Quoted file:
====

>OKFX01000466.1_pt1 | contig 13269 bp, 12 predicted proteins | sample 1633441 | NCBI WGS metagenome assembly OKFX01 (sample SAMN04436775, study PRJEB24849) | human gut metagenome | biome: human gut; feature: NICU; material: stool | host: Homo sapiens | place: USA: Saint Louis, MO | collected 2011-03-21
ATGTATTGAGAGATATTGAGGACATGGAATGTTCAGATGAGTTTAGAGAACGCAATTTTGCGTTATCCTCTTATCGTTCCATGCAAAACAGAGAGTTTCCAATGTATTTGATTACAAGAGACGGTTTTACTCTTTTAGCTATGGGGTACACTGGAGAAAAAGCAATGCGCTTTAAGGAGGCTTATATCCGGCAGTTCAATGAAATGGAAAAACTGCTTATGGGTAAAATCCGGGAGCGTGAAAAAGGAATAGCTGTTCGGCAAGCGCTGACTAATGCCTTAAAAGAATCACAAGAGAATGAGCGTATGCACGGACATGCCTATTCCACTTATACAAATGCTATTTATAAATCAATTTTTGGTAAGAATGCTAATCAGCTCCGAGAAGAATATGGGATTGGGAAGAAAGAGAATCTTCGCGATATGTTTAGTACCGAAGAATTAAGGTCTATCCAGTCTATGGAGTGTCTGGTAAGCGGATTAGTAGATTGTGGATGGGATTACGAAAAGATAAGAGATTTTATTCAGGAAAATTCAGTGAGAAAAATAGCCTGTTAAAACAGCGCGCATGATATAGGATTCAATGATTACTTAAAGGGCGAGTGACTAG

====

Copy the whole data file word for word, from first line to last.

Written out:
>OKFX01000466.1_pt1 | contig 13269 bp, 12 predicted proteins | sample 1633441 | NCBI WGS metagenome assembly OKFX01 (sample SAMN04436775, study PRJEB24849) | human gut metagenome | biome: human gut; feature: NICU; material: stool | host: Homo sapiens | place: USA: Saint Louis, MO | collected 2011-03-21
ATGTATTGAGAGATATTGAGGACATGGAATGTTCAGATGAGTTTAGAGAACGCAATTTTGCGTTATCCTCTTATCGTTCCATGCAAAACAGAGAGTTTCCAATGTATTTGATTACAAGAGACGGTTTTACTCTTTTAGCTATGGGGTACACTGGAGAAAAAGCAATGCGCTTTAAGGAGGCTTATATCCGGCAGTTCAATGAAATGGAAAAACTGCTTATGGGTAAAATCCGGGAGCGTGAAAAAGGAATAGCTGTTCGGCAAGCGCTGACTAATGCCTTAAAAGAATCACAAGAGAATGAGCGTATGCACGGACATGCCTATTCCACTTATACAAATGCTATTTATAAATCAATTTTTGGTAAGAATGCTAATCAGCTCCGAGAAGAATATGGGATTGGGAAGAAAGAGAATCTTCGCGATATGTTTAGTACCGAAGAATTAAGGTCTATCCAGTCTATGGAGTGTCTGGTAAGCGGATTAGTAGATTGTGGATGGGATTACGAAAAGATAAGAGATTTTATTCAGGAAAATTCAGTGAGAAAAATAGCCTGTTAAAACAGCGCGCATGATATAGGATTCAATGATTACTTAAAGGGCGAGTGACTAG